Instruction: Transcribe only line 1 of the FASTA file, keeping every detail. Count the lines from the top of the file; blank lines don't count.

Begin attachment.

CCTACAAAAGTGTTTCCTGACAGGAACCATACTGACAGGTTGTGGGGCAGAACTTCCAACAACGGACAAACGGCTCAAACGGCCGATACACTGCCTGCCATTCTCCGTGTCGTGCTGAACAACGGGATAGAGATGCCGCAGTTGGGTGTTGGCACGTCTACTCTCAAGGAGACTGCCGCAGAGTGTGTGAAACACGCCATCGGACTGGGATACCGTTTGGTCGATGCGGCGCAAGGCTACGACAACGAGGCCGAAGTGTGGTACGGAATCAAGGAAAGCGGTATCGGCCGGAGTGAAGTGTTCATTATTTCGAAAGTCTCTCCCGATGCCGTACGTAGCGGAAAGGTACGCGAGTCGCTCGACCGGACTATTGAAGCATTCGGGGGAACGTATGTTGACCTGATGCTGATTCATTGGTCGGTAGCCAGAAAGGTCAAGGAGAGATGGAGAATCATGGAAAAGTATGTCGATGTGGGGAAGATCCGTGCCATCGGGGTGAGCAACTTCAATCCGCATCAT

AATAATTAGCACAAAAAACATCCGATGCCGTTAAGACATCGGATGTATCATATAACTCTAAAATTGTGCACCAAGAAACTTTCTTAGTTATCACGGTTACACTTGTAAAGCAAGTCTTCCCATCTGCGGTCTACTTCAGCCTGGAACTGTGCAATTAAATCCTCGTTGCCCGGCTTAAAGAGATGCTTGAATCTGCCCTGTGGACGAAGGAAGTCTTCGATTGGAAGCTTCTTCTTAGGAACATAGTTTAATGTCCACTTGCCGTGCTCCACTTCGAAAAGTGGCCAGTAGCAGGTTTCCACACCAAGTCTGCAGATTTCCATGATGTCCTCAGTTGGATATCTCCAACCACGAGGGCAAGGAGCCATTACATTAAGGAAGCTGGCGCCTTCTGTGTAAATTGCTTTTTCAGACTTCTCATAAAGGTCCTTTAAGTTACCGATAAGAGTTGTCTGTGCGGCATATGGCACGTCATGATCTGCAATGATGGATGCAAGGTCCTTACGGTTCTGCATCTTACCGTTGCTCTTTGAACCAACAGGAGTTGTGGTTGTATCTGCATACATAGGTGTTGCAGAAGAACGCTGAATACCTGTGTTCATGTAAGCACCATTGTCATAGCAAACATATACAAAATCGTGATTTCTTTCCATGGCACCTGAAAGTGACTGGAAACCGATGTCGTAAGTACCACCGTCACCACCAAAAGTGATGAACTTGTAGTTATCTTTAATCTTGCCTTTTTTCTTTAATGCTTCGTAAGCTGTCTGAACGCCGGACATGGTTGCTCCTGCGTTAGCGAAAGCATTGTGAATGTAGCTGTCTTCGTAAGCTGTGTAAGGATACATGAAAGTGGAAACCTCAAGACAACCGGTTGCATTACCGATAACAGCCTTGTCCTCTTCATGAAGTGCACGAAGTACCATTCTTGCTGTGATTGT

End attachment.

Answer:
CCTACAAAAGTGTTTCCTGACAGGAACCATACTGACAGGTTGTGGGGCAGAACTTCCAACAACGGACAAACGGCTCAAACGGCCGATACACTGCCTGCCATTCTCCGTGTCGTGCTGAACAACGGGATAGAGATGCCGCAGTTGGGTGTTGGCACGTCTACTCTCAAGGAGACTGCCGCAGAGTGTGTGAAACACGCCATCGGACTGGGATACCGTTTGGTCGATGCGGCGCAAGGCTACGACAACGAGGCCGAAGTGTGGTACGGAATCAAGGAAAGCGGTATCGGCCGGAGTGAAGTGTTCATTATTTCGAAAGTCTCTCCCGATGCCGTACGTAGCGGAAAGGTACGCGAGTCGCTCGACCGGACTATTGAAGCATTCGGGGGAACGTATGTTGACCTGATGCTGATTCATTGGTCGGTAGCCAGAAAGGTCAAGGAGAGATGGAGAATCATGGAAAAGTATGTCGATGTGGGGAAGATCCGTGCCATCGGGGTGAGCAACTTCAATCCGCATCAT